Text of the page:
Thu, Feb 12, 2009 - Page 5 News List

China slaughters more than 13,000 birds in Xinjiang

MYSTERY CASES Eight people have contracted bird flu this year in China but no sick poultry have been found in the areas where the patients fell ill

AP , BEIJING

China has slaughtered more than 13,000 birds after an outbreak of the deadly H5N1 bird flu virus was confirmed in the far west, state media said.

The outbreak is the first reported among birds this year despite the deaths of five people from the virus.

Eight people have contracted bird flu this year in China but no sick poultry have been found in the areas where the patients fell ill, despite inspections of hundreds of thousands of birds.

The WHO has said the lack of cases raises questions about the quality of China’s surveillance system.

The Chinese Ministry of Agriculture said 519 fowl died and were confirmed as having the H5N1 strain of bird flu, the official Xinhua news agency reported late on Tuesday.

The fowl died in Hetian Prefecture, also known as Hotan, in Xinjiang.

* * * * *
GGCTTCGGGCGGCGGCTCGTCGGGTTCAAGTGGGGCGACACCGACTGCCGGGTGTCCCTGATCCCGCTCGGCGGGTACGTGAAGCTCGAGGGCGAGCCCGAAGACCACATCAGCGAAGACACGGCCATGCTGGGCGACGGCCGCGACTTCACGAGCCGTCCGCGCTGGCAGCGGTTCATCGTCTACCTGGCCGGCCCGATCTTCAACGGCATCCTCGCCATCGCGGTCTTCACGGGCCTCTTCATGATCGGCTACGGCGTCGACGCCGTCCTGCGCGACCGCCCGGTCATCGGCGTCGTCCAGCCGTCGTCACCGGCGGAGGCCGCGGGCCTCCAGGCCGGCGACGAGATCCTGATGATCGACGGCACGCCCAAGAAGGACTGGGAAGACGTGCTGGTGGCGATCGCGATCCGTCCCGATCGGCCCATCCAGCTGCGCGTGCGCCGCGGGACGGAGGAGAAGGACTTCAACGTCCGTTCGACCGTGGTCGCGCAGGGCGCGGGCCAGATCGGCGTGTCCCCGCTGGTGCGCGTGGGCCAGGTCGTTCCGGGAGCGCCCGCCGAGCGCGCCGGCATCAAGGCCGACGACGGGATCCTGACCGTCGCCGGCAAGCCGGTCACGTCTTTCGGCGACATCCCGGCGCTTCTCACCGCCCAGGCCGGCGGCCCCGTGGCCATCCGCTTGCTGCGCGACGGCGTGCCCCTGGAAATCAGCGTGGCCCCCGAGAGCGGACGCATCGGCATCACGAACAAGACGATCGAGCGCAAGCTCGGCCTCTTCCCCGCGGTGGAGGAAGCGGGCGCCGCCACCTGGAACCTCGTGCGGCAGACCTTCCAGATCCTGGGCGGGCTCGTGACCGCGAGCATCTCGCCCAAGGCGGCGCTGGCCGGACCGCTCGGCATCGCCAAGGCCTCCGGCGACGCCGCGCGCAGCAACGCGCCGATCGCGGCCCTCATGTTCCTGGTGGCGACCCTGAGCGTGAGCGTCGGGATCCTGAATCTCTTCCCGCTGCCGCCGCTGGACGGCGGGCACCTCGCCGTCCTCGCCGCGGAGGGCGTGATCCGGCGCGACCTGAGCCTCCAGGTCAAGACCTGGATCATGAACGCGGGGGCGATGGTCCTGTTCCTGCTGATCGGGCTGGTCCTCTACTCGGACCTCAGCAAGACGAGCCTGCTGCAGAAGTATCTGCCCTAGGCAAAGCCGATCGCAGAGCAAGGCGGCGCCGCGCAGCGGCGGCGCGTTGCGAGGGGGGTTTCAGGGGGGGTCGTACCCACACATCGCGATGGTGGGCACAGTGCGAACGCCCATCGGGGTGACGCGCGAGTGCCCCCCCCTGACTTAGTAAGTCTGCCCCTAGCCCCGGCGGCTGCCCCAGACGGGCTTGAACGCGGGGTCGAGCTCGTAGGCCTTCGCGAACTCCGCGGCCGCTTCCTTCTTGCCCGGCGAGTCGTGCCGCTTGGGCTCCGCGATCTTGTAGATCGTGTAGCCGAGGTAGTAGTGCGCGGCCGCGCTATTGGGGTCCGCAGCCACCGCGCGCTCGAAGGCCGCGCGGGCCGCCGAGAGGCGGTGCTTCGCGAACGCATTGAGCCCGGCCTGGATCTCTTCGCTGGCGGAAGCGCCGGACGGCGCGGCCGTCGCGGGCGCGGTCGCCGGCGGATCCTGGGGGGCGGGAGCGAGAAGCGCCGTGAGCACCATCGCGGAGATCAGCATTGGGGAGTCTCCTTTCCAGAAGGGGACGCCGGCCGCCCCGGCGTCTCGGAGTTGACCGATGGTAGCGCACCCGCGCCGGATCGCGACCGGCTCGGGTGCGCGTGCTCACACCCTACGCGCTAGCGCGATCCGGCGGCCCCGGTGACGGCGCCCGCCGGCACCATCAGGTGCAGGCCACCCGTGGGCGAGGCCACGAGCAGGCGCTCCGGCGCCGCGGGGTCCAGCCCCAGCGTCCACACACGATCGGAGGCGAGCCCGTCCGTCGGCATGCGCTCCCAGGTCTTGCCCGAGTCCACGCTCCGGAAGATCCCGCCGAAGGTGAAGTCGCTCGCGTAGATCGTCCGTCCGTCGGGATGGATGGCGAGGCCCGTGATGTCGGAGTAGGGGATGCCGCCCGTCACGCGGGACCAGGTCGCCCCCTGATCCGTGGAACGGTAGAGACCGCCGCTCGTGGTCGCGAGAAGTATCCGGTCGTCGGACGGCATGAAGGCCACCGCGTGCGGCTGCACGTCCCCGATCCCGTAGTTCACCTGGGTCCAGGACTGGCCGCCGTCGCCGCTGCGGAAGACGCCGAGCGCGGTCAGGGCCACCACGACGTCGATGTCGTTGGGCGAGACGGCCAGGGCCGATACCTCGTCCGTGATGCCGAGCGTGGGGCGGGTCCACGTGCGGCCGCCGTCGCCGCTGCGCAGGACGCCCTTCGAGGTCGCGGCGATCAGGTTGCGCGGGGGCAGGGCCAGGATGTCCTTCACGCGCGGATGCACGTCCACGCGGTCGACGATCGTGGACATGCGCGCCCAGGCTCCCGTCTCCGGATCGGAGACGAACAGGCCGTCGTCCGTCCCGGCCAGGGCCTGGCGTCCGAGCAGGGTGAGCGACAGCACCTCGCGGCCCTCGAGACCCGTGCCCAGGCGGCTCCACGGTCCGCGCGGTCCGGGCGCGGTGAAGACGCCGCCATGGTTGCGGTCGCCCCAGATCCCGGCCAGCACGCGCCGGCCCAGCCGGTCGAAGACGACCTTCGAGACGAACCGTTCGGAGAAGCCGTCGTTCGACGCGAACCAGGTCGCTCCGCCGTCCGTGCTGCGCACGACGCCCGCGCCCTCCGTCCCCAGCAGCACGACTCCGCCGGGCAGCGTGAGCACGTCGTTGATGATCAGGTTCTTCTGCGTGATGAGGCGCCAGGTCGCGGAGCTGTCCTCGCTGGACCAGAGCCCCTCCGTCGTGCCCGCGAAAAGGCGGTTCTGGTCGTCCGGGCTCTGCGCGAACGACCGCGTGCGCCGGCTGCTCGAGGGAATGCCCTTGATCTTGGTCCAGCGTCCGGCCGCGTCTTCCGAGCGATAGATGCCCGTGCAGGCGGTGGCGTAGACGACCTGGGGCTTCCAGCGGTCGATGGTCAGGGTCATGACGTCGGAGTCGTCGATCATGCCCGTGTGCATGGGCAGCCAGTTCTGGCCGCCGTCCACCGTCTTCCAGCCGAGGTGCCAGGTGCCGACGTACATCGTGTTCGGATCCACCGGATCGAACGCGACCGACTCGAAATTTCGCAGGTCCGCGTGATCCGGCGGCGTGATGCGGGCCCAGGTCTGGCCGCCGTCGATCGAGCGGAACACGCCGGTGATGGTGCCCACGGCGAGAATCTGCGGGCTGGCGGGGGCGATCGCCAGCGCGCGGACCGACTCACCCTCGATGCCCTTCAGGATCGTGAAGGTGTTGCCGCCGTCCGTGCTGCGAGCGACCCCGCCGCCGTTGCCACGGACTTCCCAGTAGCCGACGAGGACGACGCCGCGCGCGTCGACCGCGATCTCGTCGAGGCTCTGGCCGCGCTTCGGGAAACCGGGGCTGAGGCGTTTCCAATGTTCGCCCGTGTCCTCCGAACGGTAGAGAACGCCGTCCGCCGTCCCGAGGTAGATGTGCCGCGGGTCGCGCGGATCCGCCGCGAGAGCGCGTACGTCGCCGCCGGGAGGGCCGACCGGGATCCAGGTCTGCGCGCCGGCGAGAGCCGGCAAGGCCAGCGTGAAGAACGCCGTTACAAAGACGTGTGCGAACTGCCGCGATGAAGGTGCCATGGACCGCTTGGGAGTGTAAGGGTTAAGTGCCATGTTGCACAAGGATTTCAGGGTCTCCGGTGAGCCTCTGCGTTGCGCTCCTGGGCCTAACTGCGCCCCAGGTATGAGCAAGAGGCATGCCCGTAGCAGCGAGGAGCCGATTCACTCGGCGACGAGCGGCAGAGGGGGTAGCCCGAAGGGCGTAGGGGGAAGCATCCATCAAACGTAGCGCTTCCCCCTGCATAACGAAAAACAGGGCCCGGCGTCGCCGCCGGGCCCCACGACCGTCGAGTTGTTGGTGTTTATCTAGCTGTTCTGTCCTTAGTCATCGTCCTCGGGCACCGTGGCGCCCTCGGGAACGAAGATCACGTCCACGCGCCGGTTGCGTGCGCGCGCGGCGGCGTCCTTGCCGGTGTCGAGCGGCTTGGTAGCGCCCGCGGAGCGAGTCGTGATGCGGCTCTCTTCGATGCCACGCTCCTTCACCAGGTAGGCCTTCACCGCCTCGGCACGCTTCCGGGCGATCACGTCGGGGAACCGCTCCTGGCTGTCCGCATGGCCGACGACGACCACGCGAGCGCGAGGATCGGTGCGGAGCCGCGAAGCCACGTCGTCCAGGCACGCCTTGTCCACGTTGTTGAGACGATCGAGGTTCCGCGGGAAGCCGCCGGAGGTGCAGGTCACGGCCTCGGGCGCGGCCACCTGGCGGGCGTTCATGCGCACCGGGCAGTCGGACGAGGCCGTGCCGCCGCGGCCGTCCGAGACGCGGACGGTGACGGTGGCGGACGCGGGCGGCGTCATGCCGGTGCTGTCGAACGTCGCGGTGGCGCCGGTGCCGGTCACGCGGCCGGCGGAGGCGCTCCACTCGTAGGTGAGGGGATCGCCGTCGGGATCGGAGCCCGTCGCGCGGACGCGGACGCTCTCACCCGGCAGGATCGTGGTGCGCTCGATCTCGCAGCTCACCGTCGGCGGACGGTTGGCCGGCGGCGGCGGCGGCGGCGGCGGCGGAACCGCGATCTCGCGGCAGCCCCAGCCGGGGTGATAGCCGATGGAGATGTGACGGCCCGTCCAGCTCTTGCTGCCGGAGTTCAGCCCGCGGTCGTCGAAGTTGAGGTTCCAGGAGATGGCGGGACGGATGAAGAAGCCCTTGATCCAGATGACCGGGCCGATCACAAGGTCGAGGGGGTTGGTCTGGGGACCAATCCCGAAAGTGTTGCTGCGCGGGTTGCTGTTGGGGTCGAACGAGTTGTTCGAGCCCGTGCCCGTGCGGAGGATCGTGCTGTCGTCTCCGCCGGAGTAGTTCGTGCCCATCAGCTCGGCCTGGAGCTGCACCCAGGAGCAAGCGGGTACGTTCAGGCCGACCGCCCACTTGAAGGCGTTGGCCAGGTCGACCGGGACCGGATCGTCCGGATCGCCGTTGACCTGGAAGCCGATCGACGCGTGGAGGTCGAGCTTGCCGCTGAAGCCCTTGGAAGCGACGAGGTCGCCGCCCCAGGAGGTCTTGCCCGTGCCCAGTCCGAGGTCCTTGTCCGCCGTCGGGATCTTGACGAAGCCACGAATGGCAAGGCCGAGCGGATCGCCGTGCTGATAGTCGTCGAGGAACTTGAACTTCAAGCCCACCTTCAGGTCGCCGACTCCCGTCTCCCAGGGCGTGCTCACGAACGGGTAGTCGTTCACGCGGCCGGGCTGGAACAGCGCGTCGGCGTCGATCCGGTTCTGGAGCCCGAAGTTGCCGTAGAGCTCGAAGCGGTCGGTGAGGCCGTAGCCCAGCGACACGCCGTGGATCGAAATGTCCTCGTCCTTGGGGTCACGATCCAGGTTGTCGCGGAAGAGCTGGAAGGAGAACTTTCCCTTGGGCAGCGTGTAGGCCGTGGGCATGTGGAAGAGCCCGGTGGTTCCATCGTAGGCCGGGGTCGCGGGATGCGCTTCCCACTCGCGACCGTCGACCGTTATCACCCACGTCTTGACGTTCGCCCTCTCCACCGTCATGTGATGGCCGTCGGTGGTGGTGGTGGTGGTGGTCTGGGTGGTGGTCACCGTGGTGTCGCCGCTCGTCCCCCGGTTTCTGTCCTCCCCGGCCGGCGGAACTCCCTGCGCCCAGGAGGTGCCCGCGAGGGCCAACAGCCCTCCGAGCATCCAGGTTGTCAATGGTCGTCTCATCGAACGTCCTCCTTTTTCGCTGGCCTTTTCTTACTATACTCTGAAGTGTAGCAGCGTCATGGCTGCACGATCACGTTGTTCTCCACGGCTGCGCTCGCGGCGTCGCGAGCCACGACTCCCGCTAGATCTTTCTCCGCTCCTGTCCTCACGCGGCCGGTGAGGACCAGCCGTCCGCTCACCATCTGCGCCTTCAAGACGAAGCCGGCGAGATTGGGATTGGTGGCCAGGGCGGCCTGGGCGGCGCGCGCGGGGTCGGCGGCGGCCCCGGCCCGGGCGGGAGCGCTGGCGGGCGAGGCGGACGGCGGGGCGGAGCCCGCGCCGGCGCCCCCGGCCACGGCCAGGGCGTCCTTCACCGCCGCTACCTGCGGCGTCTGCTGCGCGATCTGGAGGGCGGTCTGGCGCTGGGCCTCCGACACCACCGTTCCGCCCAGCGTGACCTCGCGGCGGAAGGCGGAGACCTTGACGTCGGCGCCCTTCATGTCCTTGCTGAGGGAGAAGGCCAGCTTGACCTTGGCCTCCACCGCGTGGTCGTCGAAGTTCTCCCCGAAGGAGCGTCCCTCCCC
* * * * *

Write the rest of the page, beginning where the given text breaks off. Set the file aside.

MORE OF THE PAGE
The ministry and the regional government have taken emergency measures, Xinhua said, killing 13,218 fowl.

The epidemic has been brought under control, it said.

While outbreaks in birds and people pop up regularly, there is usually a spike in cases during the colder months because the virus survives longer and the chance of infection increases.

The last reported outbreak in fowl was in mid-December, when authorities in eastern China killed more than 300,000 fowl after bird flu was discovered in chickens in Jiangsu Province.

One of the five fatal human cases this year was a 31-year-old woman from Urumqi, the capital of Xinjiang, who fell ill on Jan. 10 and died nearly two weeks later.

Hetian is 920km south of Urumqi.

The H5N1 strain has killed at least 254 people worldwide since 2003, most through contact with sick birds. Scientists are monitoring the virus because of its potential to mutate into a new human influenza virus, which could infect millions.

But scientists have found little mutation in the virus strains taken from those patients and no mutation that would allow human to human transmission, Xinhua quoted a spokesman for the Ministry of Health as saying.

Also See: A bird flu epidemic in the making

This story has been viewed 1697 times.
TOP top